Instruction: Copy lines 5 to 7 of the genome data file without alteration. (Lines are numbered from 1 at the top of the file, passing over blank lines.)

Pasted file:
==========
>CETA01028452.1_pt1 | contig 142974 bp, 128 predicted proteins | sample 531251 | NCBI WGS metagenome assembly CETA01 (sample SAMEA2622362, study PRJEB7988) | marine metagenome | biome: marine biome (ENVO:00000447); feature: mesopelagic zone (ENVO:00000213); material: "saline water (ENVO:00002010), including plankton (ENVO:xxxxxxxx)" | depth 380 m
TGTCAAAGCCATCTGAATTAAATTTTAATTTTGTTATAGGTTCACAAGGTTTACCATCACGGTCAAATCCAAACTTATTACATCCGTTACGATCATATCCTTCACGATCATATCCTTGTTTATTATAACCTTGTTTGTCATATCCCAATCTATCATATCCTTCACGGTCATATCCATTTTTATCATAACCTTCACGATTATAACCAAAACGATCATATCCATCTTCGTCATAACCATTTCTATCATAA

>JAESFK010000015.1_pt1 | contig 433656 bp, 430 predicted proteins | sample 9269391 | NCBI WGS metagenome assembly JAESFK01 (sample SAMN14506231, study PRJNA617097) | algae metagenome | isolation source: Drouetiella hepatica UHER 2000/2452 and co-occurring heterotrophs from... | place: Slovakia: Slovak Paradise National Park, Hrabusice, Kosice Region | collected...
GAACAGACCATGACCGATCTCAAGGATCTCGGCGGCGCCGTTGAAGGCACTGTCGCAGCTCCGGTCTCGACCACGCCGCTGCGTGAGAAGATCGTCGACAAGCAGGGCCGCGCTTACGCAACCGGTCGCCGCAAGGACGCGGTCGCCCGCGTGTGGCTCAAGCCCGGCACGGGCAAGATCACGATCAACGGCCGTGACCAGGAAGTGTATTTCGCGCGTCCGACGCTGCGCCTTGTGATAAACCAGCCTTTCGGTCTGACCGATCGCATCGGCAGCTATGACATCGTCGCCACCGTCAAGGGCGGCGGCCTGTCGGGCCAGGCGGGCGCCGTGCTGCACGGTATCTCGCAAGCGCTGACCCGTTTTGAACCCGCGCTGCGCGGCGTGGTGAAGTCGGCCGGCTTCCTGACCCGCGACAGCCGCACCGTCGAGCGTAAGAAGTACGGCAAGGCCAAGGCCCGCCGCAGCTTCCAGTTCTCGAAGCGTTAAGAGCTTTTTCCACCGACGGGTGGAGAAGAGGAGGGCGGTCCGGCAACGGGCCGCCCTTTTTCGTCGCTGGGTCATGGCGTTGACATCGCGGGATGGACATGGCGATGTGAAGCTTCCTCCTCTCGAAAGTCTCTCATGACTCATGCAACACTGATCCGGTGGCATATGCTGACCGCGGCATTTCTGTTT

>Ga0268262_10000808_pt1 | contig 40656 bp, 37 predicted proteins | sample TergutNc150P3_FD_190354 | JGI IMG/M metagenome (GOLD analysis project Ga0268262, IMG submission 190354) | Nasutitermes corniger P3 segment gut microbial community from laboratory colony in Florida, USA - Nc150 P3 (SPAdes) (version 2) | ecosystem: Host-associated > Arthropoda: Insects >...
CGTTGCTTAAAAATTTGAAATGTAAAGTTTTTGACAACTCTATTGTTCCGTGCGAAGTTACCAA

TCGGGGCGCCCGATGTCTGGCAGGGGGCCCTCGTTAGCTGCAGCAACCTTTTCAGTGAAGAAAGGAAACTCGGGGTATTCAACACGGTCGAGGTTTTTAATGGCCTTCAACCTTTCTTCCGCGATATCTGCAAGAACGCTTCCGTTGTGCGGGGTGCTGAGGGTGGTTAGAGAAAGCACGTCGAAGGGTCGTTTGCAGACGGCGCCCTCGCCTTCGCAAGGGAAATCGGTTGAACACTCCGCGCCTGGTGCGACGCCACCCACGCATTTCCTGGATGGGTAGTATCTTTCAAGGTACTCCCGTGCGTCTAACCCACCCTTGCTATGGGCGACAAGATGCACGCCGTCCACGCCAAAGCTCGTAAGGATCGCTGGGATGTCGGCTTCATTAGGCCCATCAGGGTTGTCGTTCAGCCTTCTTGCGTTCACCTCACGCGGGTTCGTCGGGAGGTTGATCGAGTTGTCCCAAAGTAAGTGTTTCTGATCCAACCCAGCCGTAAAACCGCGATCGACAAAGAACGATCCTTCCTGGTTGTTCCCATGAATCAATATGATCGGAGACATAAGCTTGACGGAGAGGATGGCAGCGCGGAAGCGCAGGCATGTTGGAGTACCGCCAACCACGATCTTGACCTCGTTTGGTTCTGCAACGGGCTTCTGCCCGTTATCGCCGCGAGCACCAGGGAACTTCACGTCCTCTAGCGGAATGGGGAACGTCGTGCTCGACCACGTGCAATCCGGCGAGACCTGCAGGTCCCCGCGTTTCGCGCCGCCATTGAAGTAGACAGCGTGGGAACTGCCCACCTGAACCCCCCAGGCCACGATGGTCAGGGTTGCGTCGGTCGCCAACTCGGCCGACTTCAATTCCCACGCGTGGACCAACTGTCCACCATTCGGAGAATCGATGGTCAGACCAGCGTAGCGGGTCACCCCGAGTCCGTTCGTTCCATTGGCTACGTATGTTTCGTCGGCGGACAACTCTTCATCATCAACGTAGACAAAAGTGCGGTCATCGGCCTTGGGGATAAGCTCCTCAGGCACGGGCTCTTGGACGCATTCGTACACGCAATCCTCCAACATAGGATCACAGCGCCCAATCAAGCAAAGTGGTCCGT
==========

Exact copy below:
>Ga0268262_10000808_pt1 | contig 40656 bp, 37 predicted proteins | sample TergutNc150P3_FD_190354 | JGI IMG/M metagenome (GOLD analysis project Ga0268262, IMG submission 190354) | Nasutitermes corniger P3 segment gut microbial community from laboratory colony in Florida, USA - Nc150 P3 (SPAdes) (version 2) | ecosystem: Host-associated > Arthropoda: Insects >...
CGTTGCTTAAAAATTTGAAATGTAAAGTTTTTGACAACTCTATTGTTCCGTGCGAAGTTACCAA

TCGGGGCGCCCGATGTCTGGCAGGGGGCCCTCGTTAGCTGCAGCAACCTTTTCAGTGAAGAAAGGAAACTCGGGGTATTCAACACGGTCGAGGTTTTTAATGGCCTTCAACCTTTCTTCCGCGATATCTGCAAGAACGCTTCCGTTGTGCGGGGTGCTGAGGGTGGTTAGAGAAAGCACGTCGAAGGGTCGTTTGCAGACGGCGCCCTCGCCTTCGCAAGGGAAATCGGTTGAACACTCCGCGCCTGGTGCGACGCCACCCACGCATTTCCTGGATGGGTAGTATCTTTCAAGGTACTCCCGTGCGTCTAACCCACCCTTGCTATGGGCGACAAGATGCACGCCGTCCACGCCAAAGCTCGTAAGGATCGCTGGGATGTCGGCTTCATTAGGCCCATCAGGGTTGTCGTTCAGCCTTCTTGCGTTCACCTCACGCGGGTTCGTCGGGAGGTTGATCGAGTTGTCCCAAAGTAAGTGTTTCTGATCCAACCCAGCCGTAAAACCGCGATCGACAAAGAACGATCCTTCCTGGTTGTTCCCATGAATCAATATGATCGGAGACATAAGCTTGACGGAGAGGATGGCAGCGCGGAAGCGCAGGCATGTTGGAGTACCGCCAACCACGATCTTGACCTCGTTTGGTTCTGCAACGGGCTTCTGCCCGTTATCGCCGCGAGCACCAGGGAACTTCACGTCCTCTAGCGGAATGGGGAACGTCGTGCTCGACCACGTGCAATCCGGCGAGACCTGCAGGTCCCCGCGTTTCGCGCCGCCATTGAAGTAGACAGCGTGGGAACTGCCCACCTGAACCCCCCAGGCCACGATGGTCAGGGTTGCGTCGGTCGCCAACTCGGCCGACTTCAATTCCCACGCGTGGACCAACTGTCCACCATTCGGAGAATCGATGGTCAGACCAGCGTAGCGGGTCACCCCGAGTCCGTTCGTTCCATTGGCTACGTATGTTTCGTCGGCGGACAACTCTTCATCATCAACGTAGACAAAAGTGCGGTCATCGGCCTTGGGGATAAGCTCCTCAGGCACGGGCTCTTGGACGCATTCGTACACGCAATCCTCCAACATAGGATCACAGCGCCCAATCAAGCAAAGTGGTCCGT